|Ekaete Alice Essien
May 4, 2012
Ernest "Dutch" Morial: For Louisiana By Louisiana
“Ernest "Dutch" Morial was a lawyer and politician who was active during the Civil Rights Movement in New Orleans beginning in the 1960s.” (Brinks) “Morial’s political career was beset with many first for African Americans, such as being the first African American since Reconstruction to be elected to the Louisiana State Legislature and the first African American to serve on the Fourth Circuit Court of Appeals.” (Pegg, 99) Morial was also the first African American mayor of Louisiana’s capital city, New Orleans.
Ernest Nathan Morial is the youngest of the six children parented by Leonie V. and Walter Etienne Morial. He was born October 9, 1929, in New Orleans, Louisiana. Morial earned his BS in Business Administration from Xavier University in 1951. In 1954, Morial graduate from Louisiana State University Law School and was noted as the first African American to do so.
Morial’s professional career began when he served in the U.S. Army Intelligence Corp during the the United States’ conflict with North Korean, from 1954-1956. During that time Morial found his soulmate, Sybil G. Haydel and they got married in 1955. They went on to have five children, Julie, Marc, Jacques, Cheri, and Monique. Once his obligation to the military was complete in 1956, Morial returned to New Orleans where he had a law partnership and served as general counsel to the Standard Life Insurance Company from 1960 to 1967. Before beginning a career in electoral politics, Morial was appointed assistant U.S. attorney for New Orleans from 1965 to 1967.
“Morial's mentor was A.P. Tureaud, a leading civil rights attorney and key figure in black New Orleans since the 1930s. As president of the New Orleans Chapter of the NAACP from 1962 to 1965, Morial was at the forefront of black protest and the dismantling of Jim Crow.” (Amistad Research Center). In 1966, Morial began serving on the national level as an attorney with the NAACP Legal Defense and Educational Fund. During this time, Morial participated in the Dryades Street Boycott and advocated for the desegregation of buses and streetcars. He also fought for the integration of Louisiana State University of New Orleans.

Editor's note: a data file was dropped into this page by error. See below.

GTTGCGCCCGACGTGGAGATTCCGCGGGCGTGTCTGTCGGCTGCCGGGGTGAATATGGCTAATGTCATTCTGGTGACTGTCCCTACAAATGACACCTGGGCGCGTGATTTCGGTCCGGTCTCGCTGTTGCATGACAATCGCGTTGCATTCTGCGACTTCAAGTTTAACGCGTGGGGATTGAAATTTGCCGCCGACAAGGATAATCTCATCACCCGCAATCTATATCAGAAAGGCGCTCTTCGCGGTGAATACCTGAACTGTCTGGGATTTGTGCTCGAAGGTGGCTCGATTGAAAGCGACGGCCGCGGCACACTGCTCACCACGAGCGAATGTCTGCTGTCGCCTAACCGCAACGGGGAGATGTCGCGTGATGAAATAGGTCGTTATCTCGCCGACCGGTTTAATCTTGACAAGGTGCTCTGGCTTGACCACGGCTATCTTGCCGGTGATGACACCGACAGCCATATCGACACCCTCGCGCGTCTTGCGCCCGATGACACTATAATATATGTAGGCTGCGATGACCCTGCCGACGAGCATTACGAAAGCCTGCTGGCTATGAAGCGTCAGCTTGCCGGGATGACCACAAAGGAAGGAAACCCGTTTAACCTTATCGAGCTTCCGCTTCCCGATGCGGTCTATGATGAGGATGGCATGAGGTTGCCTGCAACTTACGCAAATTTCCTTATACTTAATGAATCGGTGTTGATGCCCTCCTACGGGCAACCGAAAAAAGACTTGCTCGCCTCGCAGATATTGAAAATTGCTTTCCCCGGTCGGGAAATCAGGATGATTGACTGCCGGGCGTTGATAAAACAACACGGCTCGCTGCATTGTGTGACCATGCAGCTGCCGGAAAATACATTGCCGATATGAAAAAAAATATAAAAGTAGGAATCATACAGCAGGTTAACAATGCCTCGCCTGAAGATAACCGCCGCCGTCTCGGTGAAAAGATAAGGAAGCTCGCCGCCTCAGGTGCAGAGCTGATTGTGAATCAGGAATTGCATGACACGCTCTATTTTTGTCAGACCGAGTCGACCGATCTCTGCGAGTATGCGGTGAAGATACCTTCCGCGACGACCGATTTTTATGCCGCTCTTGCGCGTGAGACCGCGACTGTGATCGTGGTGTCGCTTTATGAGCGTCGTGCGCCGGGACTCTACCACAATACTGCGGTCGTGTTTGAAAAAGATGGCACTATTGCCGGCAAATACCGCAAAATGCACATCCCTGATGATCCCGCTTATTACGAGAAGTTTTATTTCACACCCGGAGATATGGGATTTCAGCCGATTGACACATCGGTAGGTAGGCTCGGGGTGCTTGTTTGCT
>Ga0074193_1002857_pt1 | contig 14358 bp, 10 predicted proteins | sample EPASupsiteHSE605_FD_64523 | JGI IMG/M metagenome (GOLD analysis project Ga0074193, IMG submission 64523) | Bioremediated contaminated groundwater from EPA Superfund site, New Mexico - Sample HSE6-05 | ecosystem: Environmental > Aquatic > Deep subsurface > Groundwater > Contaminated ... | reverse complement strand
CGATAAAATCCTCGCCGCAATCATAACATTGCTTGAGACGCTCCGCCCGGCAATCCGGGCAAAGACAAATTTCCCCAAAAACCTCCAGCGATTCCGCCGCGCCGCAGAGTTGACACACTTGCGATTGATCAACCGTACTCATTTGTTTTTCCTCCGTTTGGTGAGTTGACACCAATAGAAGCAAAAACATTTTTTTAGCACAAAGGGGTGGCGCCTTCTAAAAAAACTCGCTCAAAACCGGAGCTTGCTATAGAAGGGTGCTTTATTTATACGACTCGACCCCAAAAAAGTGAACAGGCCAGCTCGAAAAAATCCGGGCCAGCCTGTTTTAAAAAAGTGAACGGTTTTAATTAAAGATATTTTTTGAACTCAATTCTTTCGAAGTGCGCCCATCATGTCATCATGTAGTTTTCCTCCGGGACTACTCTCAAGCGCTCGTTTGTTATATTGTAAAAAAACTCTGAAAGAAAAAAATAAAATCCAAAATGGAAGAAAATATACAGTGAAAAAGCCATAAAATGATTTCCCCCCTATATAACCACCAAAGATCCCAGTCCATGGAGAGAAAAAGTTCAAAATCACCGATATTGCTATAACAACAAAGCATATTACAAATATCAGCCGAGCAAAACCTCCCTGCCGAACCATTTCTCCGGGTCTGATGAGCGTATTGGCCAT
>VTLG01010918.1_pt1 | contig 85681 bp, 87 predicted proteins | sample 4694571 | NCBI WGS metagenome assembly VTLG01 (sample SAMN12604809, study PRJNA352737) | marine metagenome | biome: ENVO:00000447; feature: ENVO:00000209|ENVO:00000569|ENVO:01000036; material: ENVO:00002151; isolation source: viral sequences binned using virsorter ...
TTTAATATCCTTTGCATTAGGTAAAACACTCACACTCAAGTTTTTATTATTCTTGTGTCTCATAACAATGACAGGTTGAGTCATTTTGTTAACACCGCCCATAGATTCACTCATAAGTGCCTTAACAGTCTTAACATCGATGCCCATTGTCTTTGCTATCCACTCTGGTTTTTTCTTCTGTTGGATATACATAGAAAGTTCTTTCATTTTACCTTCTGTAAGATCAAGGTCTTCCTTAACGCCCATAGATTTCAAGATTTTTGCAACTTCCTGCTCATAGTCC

In 1967, Morial became the first African American to be elected to the Louisiana State Legislature as Representative for District 80. He also later became the first assistant African American U.S. attorney in New Orleans, the first African American to serve as juvenile court judge, and the first African American on the Fourth Circuit Court of Appeals.
“In 1977, Morial announced his candidacy for Mayor of the city of New Orleans, suing the State Judicial Commission for the right to campaign while remaining a judge. Ultimately, Morial won the general election over Joseph DiRosa by over six thousand votes, becoming the first African American mayor of New Orleans. He gained national attention in his first term as mayor for standing up to police and sanitation workers - leading to a city-wide strike resulting in the cancellation of Mardi Gras in 1979.” (Amistad Research Center)
In 1982, Morial was reelected Mayor of New Orleans, after defeating Ron Faucheux. Two years later, Morial was elected President of the United States Council of Mayors. Ernest Nathan Morial died suddenly and unexpectedly on December 24, 1989, of a cardiac arrest.
Earnest “Dutch" Morial help shape the legal system of Louisiana by pushing the standards and set the bar for African Americans. His legacy as political mastermind and civil rights activist still lives through all that he accomplished in Louisiana. The great state of Louisiana was enhanced by Morial and has continues to grow after his passing.
"Ernest Nathan Morial." Wikipedia. Wikimedia Foundation, 05 Apr. 2012. Web. 04 May 2012. .
Peggs, J. "Earnest "Dutch" Morail." African Americans In Legislature. Plano, Tx: Bedford/ St. Martins, 2002. 98-107. Print.
"The Amistad Research Center." The Amistad Research Center. 2010. Web. 08 May 2012. .
Brinks, Melissa. "Shades Of Louisiana Legislature." NOLA Daily [New Orleans] 15 Nov. 2006. Print.
Dolth, William. "Boycotts And Sit-Ins." Uprise Louisiana. Alexandria: Abcole, 1998. Print.
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